The following was posted on Facebook by Howard County Council Member Liz Walsh:

Old Ellicott City’s West End flooded last night. Again. So many times in so little time. So did Sylvan Lane. And New Cut.

Neighbors checked in with one another. Compared the ferocity and pitch of rushing water, behind, around, beneath their homes. In the dark. Where loved ones and old friends and pets and everything is. Still is. Still. Moved cars from the street. Stared at camera feeds and telltale rocks and other markers in the channel beds. Anguished about what to do, when to do it. Again.

I do not want to hear the retelling of last night any different than it actually was. I will not.

The Hudson Branch did eventually jump its banks. Where it’s supposed to cross under the road, towards the natural floodplain that is the front of West End Service. And further down into town where more families still put their children to bed, every night. But Frederick Road already was carrying water, on the pavement, down the street, long before then, from Rogers.


It was not a blocked storm grate that flooded the old National Road. Again. Last night.

And although emergency responders closed that National Road to through traffic for some period of time last night, none of the newly installed County sirens sounded to let the people on the other side of the sidewalks, inside their homes, know as much.

I do not want to hear that this County’s insistence on allowing the clearing and scraping of the last acres of forest above this town won’t make all this worse, and more frequent. It already has. I do not want to hear that hauling out some subset of debris at some finite number of access sites along five different waterways means the channels are cleared. They aren’t. They haven’t been. And I do not want to hear that last night wasn’t scary and awful and unforgivable. Again. It was.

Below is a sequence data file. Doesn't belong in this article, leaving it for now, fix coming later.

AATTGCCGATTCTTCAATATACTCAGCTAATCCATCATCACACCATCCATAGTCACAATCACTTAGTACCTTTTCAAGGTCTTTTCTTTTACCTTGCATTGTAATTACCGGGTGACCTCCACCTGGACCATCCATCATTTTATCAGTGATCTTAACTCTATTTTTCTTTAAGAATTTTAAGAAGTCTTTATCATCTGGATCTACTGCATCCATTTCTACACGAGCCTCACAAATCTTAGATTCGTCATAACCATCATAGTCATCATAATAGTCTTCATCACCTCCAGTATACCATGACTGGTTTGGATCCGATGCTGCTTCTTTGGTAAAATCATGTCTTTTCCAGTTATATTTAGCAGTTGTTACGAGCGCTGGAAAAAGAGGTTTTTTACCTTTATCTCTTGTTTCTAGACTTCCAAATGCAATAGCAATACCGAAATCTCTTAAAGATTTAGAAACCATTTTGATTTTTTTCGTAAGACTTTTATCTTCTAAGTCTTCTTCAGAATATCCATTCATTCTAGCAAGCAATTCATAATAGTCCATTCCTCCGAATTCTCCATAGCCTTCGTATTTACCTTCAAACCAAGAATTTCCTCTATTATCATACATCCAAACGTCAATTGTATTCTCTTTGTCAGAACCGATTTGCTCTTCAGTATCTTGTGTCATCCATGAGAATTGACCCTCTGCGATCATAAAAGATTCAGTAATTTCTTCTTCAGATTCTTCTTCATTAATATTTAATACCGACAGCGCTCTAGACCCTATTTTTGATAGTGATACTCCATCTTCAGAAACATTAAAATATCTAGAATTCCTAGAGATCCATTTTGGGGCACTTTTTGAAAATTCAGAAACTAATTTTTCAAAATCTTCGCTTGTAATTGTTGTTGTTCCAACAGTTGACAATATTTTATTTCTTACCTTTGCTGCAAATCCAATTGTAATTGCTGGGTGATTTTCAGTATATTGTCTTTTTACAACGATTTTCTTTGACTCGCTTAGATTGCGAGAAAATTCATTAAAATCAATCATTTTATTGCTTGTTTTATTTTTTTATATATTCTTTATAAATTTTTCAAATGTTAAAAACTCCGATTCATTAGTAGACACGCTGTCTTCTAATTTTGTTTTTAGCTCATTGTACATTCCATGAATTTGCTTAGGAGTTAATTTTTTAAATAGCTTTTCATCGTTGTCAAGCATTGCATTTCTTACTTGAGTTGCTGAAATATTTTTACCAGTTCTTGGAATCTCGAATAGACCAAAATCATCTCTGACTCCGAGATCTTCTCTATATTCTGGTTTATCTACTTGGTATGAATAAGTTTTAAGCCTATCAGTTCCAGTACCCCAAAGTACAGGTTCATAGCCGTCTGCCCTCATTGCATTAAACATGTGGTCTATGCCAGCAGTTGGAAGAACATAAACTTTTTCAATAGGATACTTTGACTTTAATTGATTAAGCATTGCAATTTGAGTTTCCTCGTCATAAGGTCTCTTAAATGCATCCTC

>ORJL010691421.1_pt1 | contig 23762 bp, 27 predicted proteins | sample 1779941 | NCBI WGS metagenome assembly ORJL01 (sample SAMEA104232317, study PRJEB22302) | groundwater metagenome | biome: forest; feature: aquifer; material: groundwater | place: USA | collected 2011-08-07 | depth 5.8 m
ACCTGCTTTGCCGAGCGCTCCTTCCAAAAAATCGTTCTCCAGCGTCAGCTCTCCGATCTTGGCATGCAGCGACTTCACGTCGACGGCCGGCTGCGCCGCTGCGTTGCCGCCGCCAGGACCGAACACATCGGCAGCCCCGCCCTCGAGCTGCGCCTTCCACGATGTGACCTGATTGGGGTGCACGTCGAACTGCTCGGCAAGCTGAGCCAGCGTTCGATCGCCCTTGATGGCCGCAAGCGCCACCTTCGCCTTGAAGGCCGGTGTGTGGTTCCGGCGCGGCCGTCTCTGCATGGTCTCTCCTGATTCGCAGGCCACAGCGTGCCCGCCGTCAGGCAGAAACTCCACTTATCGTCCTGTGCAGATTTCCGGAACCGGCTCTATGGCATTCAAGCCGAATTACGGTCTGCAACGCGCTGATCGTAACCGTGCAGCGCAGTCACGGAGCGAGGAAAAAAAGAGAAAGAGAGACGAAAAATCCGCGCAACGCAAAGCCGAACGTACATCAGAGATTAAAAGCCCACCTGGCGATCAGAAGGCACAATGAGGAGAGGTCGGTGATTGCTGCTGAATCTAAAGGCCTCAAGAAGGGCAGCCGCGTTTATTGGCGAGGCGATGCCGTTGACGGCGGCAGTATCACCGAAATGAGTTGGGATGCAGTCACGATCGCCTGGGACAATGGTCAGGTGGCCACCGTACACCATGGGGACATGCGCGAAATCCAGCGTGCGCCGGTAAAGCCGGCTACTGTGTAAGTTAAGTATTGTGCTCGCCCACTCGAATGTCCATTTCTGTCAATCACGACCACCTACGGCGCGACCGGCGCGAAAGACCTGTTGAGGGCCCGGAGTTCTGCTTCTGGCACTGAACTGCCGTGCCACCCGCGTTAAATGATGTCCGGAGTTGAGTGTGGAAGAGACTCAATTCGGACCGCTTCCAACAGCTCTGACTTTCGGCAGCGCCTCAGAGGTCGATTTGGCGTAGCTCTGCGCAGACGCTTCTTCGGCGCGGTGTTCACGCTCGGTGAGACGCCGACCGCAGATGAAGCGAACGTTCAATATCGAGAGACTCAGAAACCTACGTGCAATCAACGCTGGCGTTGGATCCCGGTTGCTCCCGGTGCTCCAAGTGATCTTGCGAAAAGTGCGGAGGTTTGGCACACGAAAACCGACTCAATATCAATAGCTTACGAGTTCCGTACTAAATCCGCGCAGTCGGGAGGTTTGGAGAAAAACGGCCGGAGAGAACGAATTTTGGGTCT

This is what we need to hear, right now, plain and loud and clear: what is the plan. What is the actual plan for emergency preparedness and for execution. Who decides what to do, when, and based on what. And how do we know that’s good enough. How do we know we’re safe and sound.


Here is the post from Facebook:


The questions asked above are real when in comes to Old Ellicott City.

The County Executive and staff part of Howard County Government possibly should rethink when the system should be active for Old Ellicott City. The statement of “Historic Ellicott City has an emergency alert system that is meant to alert the public only when flash flooding is imminent. The tones will be triggered anytime a flash flood warning is issued by the National Weather Service (NWS) or if our county public safety personnel deem them necessary” may not cut it at this point and a serious reevaluation of when the system is activated may be necessary.

This is the second time (that I can think of) when folks would have expected the notification from the siren system and it did not activate.

When there is enough water to close roads in that area…when there is enough water that cover the streets…maybe then someone makes the call to let the community know by using the new siren system we invested money in for just that purpose.

Look…I do not want it overused to the point where people ignore it…but based on everything I have heard it sounds like the events on October 31st would have warranted the notification.

I look forward to hearing more from Howard County Government in the future on this topic. I also hope Council Member Liz Walsh continues to push this issue…keeping residents safe and informed is critical.

Scott E

(note – image above is a screenshot from the public images shared on Facebook by Council Member Liz Walsh)


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